June 14, 2013
Coalition Applauds Maine Legislature for Upholding Voting Rights
House and Senate Reject Anti-Democracy Constitutional Amendment
The Maine legislature rejected a constitutional amendment intended to subvert voter participation in the democratic process. LD 1303, legislation that would have prohibited citizen initiatives on hunting and fishing matters, is a power grab by some politicians and their allies in the trophy hunting lobby that would have taken Maine voters out of the decision making process. The legislation required two-thirds approval in both chambers, but a majority of House members rejected it with a vote of 65-84, and the Senate failed to get two-thirds with its vote of 20-15.
A coalition of groups, including The Humane Society of the United States, Wildlife Alliance of Maine and Citizens in Charge, applauded the legislature for rejecting this political power grab and attempt to suppress voting rights.
Katie Hansberry, Maine state director for The HSUS said: “We are so grateful to the legislators who stood up to those trying to silence Maine voters. Voting rights are part of our Maine heritage and the rejection of this cynical and underhanded legislation affirmed that.”
Daryl DeJoy, executive director of the Wildlife Alliance of Maine said: “We appreciate the legislators who saw through the smoke and mirrors of this constitutional amendment. We are so pleased that they have allowed Maine citizens to continue to have a say in what happens to our wildlife.”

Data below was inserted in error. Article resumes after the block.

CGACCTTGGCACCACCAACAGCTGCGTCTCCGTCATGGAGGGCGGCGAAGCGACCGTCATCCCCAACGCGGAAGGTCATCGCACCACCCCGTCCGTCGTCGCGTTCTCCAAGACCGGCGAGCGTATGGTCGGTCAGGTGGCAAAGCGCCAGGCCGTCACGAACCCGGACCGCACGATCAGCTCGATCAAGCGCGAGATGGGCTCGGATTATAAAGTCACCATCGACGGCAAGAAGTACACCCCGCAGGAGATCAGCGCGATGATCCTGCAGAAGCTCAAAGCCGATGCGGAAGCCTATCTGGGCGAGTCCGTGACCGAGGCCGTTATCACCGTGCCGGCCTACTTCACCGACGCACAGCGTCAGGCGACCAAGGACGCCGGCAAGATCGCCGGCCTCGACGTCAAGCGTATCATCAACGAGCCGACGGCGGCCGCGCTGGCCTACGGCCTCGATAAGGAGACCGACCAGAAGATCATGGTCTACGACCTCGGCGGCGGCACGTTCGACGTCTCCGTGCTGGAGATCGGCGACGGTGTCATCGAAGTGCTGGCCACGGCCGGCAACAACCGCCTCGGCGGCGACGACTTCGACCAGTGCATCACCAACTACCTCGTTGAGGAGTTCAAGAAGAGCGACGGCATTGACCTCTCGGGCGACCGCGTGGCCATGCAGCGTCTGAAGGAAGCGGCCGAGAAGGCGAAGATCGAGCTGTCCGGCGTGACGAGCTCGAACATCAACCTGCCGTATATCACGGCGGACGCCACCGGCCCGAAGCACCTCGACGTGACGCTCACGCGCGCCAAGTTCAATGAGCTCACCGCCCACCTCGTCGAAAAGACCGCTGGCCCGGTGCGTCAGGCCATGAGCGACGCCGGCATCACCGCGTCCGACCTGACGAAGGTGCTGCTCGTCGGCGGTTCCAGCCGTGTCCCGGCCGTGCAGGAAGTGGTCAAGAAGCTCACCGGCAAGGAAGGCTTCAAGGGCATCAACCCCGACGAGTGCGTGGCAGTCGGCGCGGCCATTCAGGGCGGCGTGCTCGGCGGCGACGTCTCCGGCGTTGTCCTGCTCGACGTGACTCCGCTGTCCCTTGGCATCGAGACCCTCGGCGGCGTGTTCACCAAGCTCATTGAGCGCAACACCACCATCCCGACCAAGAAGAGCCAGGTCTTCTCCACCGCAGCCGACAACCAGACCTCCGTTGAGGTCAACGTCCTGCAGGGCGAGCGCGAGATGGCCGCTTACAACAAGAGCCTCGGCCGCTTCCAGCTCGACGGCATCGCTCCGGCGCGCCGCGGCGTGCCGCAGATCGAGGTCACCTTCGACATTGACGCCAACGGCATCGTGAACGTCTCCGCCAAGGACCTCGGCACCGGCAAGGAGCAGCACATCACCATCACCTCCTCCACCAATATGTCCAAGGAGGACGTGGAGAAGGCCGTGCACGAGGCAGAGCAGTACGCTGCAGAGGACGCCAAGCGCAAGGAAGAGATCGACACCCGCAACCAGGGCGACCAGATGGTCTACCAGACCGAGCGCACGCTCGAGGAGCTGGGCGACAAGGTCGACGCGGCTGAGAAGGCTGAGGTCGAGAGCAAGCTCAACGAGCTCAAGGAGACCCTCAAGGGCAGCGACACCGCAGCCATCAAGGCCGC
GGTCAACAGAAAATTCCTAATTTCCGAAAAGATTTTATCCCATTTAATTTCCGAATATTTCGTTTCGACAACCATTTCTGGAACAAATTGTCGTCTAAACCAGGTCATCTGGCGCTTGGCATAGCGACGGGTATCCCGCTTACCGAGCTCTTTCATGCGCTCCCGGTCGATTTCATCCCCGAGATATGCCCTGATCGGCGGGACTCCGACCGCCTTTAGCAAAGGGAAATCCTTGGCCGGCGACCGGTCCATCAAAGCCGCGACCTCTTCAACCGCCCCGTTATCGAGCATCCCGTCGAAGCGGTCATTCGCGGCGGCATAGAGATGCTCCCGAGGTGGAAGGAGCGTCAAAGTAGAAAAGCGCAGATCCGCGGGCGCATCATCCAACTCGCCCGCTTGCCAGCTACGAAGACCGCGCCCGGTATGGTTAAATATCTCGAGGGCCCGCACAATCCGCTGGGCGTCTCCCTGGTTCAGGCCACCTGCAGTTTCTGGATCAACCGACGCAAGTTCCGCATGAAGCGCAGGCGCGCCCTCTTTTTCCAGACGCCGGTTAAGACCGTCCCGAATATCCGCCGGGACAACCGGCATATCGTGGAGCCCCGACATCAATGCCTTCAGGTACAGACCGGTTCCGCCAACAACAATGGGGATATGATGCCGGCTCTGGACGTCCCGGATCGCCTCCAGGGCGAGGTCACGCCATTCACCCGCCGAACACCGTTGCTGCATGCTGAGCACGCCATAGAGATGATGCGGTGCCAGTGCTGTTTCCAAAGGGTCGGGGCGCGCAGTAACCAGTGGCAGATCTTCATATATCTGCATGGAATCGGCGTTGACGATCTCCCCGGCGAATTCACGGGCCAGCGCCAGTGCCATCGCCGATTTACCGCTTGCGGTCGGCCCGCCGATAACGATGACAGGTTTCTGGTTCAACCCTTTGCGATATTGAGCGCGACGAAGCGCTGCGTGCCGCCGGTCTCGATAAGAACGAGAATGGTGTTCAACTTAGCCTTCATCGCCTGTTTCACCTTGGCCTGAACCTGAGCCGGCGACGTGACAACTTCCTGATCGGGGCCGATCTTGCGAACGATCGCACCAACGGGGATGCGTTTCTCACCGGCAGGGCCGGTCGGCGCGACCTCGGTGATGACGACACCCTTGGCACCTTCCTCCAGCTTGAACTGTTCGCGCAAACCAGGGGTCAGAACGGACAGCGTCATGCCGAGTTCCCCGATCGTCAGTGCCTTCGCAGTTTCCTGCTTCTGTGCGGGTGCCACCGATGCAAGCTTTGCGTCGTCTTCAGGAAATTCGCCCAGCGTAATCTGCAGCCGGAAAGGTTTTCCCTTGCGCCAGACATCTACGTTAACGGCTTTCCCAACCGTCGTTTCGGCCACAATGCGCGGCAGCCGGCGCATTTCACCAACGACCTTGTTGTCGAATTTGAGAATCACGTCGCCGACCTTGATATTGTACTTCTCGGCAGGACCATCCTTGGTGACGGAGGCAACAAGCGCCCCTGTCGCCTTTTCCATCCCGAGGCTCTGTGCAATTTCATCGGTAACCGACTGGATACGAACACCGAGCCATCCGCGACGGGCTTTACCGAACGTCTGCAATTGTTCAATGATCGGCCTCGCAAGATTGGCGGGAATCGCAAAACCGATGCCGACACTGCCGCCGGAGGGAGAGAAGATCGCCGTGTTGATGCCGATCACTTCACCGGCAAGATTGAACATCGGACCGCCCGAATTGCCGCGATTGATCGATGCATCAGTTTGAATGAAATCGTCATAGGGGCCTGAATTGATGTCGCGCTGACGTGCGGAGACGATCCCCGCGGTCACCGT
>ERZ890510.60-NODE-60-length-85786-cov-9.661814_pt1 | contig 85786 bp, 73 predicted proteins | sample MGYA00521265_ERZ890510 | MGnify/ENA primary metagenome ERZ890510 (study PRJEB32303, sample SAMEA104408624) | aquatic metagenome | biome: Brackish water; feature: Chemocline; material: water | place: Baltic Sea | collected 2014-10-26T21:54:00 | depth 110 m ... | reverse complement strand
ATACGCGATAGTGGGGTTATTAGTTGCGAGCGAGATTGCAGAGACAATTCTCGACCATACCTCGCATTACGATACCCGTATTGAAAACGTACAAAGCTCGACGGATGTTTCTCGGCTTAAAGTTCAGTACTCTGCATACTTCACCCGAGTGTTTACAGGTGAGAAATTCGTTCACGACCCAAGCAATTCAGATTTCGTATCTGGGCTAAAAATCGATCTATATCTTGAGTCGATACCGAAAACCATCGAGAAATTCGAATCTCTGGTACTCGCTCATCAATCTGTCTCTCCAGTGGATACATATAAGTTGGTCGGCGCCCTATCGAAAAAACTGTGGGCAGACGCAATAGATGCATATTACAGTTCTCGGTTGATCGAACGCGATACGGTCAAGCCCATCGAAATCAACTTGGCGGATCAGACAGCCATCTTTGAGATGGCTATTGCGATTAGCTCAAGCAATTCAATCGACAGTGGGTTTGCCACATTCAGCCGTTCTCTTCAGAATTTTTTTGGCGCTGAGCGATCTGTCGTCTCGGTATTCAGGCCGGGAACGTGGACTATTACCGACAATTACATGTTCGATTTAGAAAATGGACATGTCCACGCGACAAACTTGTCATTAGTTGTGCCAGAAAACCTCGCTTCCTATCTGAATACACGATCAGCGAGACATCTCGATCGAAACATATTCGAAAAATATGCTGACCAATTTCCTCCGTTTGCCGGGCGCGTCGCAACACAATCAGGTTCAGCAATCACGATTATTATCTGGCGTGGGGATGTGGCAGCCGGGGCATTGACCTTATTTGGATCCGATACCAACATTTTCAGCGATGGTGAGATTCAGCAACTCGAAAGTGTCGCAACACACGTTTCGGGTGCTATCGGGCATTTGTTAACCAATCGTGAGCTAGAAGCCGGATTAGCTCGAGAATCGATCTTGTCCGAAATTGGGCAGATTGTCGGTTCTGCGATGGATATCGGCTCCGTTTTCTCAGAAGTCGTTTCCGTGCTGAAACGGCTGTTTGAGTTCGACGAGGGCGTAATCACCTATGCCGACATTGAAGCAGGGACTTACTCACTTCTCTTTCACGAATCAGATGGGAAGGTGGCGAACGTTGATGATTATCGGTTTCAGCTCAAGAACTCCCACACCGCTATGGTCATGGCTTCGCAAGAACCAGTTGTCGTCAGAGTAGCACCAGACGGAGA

Paul Jacobs, president for Citizens in Charge said: “Thank goodness the right of the people of Maine to bring issues to the ballot through initiative and to decide those issues has been respected."
LD 1303 would have also cluttered the constitution with a vague mandate that Maine will forever preserve hunting, fishing and the taking of wildlife for the “public good.” Including this requirement in the state’s constitution would have put burdensome restrictions on policymakers for any future laws that impact wildlife management and might have prevented them from taking necessary actions to protect the state’s economy, natural resources and public. The one-size-fits-all restriction failed to take into account wildlife management challenges in areas where hunting may not be feasible, such as densely populated areas, or species for which hunting and fishing isn’t an option, like endangered species.
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